C.  The prosecution say that the defendant failed to mention during the interview claimed facts on which he now relies.

D.  The prosecution say that if there were any truth in that at all, he would have mentioned those facts when given the opportunity to do so in interview shortly after the event; and that because of his failure to do so, you should draw the conclusion that the claimed facts are simply untrue. Before you may draw that conclusion, you must consider several important matters.

E.  Firstly, even if you do draw such a conclusion, you may not convict the defendant wholly or mainly on the strength of that conclusion.  It is a factor you can take into account in evaluating his evidence and in deciding where the truth lies, but you cannot convict him because he failed to mention the facts in his interview.

F.  Secondly, before you may draw that conclusion:

you must be satisfied that the defendant now relies on the facts he failed to mention;

you must be satisfied that it would have been reasonable to expect him to mention the facts at the time of the interview;

you must be satisfied that the only sensible explanation for his failure to do so is that he had nothing to say that he felt would stand up to questioning by the officers or further investigation;

you must be satisfied that, leaving aside his failure to mention the facts, the prosecution’s case against him is strong enough to call for some response; and

you must be satisfied, having regard to all the circumstances, that it would be fair and reasonable to draw the conclusion for which the prosecution asks.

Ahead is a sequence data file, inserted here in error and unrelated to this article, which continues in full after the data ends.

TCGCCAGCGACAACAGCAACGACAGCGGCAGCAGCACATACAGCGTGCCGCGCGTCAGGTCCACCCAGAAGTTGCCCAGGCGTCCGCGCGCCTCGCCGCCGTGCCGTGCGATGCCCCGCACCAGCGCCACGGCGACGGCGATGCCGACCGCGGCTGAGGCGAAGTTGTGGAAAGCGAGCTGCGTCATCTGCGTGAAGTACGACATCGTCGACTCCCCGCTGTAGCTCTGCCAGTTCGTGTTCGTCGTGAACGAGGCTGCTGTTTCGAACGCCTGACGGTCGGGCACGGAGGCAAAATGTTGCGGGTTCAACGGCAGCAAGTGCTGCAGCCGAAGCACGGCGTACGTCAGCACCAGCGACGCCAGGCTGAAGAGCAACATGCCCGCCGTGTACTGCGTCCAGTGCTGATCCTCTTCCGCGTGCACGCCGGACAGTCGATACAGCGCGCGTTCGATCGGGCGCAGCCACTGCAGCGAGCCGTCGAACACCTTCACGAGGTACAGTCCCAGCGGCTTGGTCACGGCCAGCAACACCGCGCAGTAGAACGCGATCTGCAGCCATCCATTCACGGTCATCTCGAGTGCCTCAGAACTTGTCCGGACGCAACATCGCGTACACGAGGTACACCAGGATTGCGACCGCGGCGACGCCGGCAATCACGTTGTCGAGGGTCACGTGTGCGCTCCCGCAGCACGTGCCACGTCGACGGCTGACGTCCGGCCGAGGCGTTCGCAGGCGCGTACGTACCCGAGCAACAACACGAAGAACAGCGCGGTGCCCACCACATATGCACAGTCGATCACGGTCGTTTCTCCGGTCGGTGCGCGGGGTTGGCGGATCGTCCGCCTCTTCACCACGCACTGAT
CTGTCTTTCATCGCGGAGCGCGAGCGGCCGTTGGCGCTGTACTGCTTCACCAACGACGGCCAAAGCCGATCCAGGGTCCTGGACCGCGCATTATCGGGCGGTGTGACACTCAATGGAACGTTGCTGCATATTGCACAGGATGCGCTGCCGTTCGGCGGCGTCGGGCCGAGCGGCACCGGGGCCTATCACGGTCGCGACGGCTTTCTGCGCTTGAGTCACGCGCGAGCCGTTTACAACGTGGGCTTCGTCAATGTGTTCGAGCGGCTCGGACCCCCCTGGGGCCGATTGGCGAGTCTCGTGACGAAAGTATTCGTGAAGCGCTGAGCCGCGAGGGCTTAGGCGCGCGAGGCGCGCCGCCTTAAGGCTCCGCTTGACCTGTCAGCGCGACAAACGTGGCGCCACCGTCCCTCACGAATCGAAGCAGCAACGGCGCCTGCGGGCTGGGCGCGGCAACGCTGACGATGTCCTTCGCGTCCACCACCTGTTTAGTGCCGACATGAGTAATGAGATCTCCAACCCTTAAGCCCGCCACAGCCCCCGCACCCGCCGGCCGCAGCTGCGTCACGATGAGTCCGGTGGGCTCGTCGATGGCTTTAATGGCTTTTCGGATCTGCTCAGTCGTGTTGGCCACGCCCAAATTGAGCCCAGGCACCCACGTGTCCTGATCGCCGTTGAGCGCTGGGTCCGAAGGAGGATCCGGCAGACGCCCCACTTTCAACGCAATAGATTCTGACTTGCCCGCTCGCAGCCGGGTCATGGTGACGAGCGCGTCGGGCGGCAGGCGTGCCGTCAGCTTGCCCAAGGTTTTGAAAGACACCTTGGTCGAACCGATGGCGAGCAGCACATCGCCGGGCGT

G.  You must consider the defendant’s explanation.

Sometimes, the defendant will rely on the fact that his/her solicitor advised that a ‘no comment’ interview was appropriate. In these circumstances the Judge would give the following additional direction.

E.  ‘The defendant has given evidence that he did not answer questions on the basis of advice given him by his solicitor, who was present during the interview.  If you accept that he did receive such advice, this is an important consideration.  But it does not automatically mean that you cannot draw an adverse conclusion against the defendant.  Bear in mind that a person who receives legal advice is not obliged to follow it.  Bear in mind also it is the defendant’s interview, and it is the defendant who was cautioned that his defence that may be harmed by his failure to mention facts, not the solicitor’s. If you conclude that he had an answer he could have given, but genuinely and reasonably relied on the solicitor’s advice in not answering, you may agree that it would be wrong to hold that against him.  On the other hand, if you think that he had no answer, or none that would stand up to questioning, and was using the solicitor as a convenient shield, then you may find it fair and reasonable to draw the conclusion.’

The general rule is relatively simple: “will I be making things worse if I answer questions?” However, as you can see, the law is not straightforward and the judgement required to get it right comes with experience. You would always be wise to get the best professional advice you can find.

If you have been asked to attend for a police interview or if you have already been interviewed and want to consider your options moving forward, contact Old Bailey Solicitors by clicking here.

Camilla Rents

Camilla Rents

Camilla has specialised in criminal defence work since 2010 and has particular experience in cases involving sexual offences, serious violent offences (including murder) and money laundering and fraud.